I finished it a couple of weeks ago and it is still racing about my head.

I don’t know if I succeeded in conveying how wonderful it is, but I wrote about it here.

What’s your favourite read of all time?

Not a book, but a particular poem. My grandfather was an artist and teacher and, although he died when my mother was just seven years old, two poems that he illuminated still hang in our living room. This is the one that he told my grandmother was his proposal to her:

“Come live with me and be my Love,
And we will all the pleasures prove
That hills and valleys, dale and field,
And all the craggy mountains yield.

There will we sit upon the rocks
And see the shepherds feed their flocks,
By shallow rivers, to whose falls
Melodious birds sing madrigals.

There will I make thee beds of roses
And a thousand fragrant posies,
A cap of flowers, and a kirtle
Embroider’d all with leaves of myrtle.

A gown made of the finest wool
Which from our pretty lambs we pull,
Fair linèd slippers for the cold,
With buckles of the purest gold.

A belt of straw and ivy buds
With coral clasps and amber studs:
And if these pleasures may thee move,
Come live with me and be my Love.

Thy silver dishes for thy meat
As precious as the gods do eat,
Shall on an ivory table be
Prepared each day for thee and me.

The shepherd swains shall dance and sing
For thy delight each May-morning:
If these delights thy mind may move,
Then live with me and be my Love.”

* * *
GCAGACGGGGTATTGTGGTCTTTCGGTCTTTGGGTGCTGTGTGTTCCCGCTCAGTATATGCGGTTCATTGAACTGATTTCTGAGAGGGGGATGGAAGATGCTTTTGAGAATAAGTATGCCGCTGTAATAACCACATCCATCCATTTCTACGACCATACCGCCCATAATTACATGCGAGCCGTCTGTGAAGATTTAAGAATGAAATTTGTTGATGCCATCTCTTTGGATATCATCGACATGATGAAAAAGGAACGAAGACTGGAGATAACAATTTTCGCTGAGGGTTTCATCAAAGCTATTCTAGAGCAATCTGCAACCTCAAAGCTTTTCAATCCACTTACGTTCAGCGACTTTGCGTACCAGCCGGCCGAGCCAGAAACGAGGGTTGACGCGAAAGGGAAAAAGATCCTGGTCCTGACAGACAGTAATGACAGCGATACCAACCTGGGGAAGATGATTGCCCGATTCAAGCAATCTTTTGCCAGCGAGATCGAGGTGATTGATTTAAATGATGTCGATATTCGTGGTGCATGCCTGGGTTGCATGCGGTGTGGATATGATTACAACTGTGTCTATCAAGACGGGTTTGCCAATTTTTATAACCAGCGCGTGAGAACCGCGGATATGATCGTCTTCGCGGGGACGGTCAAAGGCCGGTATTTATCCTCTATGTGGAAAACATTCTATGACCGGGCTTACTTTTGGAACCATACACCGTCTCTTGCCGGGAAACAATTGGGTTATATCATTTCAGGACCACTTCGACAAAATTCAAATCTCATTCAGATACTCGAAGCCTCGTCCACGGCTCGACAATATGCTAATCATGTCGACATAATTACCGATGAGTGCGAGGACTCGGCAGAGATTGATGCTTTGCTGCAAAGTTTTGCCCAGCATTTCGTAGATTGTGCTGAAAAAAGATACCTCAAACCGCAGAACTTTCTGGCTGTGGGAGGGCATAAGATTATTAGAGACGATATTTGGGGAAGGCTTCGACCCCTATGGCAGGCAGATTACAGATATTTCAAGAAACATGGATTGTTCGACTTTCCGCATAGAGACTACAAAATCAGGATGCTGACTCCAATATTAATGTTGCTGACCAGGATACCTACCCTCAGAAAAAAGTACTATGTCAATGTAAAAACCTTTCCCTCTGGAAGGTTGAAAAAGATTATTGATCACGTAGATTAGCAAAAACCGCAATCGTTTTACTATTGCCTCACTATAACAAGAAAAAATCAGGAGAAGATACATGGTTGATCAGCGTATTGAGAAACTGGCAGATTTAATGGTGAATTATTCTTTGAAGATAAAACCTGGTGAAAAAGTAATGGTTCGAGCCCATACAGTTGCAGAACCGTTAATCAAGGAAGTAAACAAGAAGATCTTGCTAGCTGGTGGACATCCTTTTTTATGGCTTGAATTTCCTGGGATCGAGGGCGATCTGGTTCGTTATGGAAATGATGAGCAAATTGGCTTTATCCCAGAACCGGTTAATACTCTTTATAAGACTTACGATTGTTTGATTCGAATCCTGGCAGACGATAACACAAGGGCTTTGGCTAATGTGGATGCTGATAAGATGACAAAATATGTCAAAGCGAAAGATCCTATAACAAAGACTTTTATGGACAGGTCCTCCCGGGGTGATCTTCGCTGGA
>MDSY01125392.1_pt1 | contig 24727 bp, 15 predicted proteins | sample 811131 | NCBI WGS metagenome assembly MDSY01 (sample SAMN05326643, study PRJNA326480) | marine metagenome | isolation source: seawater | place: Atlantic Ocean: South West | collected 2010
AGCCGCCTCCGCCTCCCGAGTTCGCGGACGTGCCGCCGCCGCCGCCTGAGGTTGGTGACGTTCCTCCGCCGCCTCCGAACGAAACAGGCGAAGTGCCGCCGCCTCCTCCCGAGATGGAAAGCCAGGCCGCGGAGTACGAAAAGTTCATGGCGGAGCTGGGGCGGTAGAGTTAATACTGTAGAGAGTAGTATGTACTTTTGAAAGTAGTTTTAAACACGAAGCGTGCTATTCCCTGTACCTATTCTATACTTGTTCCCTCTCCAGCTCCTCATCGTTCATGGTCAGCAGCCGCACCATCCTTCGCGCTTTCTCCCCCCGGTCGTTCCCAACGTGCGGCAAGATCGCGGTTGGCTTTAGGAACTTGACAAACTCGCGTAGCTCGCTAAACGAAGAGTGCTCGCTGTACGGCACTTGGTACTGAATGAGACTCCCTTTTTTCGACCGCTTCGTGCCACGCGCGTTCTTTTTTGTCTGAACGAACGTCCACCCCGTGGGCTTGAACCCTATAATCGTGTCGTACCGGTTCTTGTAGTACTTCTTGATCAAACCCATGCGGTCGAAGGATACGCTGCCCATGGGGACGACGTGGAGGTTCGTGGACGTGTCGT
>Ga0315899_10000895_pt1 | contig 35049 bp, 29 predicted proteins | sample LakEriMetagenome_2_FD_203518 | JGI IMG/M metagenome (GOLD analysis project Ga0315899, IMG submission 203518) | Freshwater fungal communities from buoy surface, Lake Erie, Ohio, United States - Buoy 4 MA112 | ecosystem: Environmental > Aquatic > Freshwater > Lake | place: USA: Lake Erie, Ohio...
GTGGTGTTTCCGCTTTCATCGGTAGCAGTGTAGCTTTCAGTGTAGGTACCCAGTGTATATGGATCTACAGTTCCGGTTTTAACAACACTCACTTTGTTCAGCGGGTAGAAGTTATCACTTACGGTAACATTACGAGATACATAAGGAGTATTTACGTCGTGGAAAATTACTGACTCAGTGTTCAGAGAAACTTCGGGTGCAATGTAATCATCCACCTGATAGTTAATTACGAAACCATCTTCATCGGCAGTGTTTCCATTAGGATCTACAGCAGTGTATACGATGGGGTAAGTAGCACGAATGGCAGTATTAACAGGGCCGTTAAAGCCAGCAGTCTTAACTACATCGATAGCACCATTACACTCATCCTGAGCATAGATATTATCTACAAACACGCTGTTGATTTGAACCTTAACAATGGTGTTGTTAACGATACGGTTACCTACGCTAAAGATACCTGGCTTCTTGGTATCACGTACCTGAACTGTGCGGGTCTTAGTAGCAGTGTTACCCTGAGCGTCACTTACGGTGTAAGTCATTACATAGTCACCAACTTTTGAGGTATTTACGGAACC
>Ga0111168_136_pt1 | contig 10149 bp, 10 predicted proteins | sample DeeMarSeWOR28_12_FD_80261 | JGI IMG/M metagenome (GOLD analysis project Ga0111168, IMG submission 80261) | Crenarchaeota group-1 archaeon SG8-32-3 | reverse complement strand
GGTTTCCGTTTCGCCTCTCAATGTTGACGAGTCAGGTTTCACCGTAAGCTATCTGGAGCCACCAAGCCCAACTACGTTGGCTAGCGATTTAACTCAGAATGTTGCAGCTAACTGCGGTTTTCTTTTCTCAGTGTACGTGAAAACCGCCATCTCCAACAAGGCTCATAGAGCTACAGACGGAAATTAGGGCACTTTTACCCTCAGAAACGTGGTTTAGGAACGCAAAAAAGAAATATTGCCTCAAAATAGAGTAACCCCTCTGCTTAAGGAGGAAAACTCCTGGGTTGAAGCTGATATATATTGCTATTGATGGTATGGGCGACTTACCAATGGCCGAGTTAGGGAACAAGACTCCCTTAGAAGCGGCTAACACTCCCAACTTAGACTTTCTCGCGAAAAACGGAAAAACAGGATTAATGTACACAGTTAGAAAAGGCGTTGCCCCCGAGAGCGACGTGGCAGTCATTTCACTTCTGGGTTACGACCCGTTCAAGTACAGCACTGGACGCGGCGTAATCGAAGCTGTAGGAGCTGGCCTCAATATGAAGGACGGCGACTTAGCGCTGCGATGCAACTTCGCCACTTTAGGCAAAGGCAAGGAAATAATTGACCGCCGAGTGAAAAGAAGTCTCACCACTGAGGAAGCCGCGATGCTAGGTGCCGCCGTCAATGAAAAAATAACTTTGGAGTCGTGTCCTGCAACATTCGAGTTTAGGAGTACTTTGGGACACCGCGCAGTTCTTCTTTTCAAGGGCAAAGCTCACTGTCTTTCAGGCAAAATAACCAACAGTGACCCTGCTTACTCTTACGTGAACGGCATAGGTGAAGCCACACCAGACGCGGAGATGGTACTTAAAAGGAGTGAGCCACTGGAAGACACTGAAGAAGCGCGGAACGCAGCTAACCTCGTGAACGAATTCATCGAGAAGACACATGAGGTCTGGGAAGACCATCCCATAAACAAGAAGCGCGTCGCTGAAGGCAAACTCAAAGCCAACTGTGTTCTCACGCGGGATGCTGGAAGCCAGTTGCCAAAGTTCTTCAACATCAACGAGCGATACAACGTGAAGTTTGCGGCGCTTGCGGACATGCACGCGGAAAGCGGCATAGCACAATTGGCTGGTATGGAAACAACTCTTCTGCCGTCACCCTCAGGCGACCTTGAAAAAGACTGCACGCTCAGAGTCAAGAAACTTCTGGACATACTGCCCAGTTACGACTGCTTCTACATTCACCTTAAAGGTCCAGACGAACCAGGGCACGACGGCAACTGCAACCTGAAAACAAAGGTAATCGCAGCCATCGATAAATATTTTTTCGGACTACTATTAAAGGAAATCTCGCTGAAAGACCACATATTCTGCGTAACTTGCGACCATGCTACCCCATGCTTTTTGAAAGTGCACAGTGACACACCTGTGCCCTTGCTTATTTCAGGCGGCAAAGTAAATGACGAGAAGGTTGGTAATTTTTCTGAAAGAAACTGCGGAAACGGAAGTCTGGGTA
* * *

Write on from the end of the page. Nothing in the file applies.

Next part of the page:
(The Passionate Shepherd to his Love by Christopher Marlowe)

I have loved it ever since I learned to read it.

And strangely, my aunt gave me a book of poems for the day a couple of years ago and that same poem is poem of the day for the date that my fiancé and I met …

Who is your favourite author of all time?

How can I pick just one. I can’t and so I’m going for the author whose writing for children I love, whose adult novels I love and whose autobiographical writings look wonderful. She is – Rumer Godden.

I woud love to see more answers to these questions …

6 responses

  1. I have tears in my eyes from your grandfather’s poem. Come live with me and be my love is a wonderful legacy. Just that one line alone is going to keep me thinking and feeling it today.

    The rest of your post is brilliant but you really grabbed me with the poem.

  2. I may have to borrow this meme sometime this coming week! I have that Winifred Holtby book, but not the nice Virago edition. I will have to dig it out, as I’ve not yet read her. I tried the Kesson book, but the timing was wrong. It seemed to start slowly for me, and I set it aside. I’ll have to give it another try at some other time.

  3. Jane,
    I truly enjoyed reading your answers to these questions and I left with a few more books that I haven’t read nor heard of. Loved your poem at the end!!

  4. I’m with you on re-reading. There are too many that I want to experience that I rarely take the time to re-read an old favorite.

  5. Pingback: Reviews so good….. I bought the book! – Farm Lane Books Blog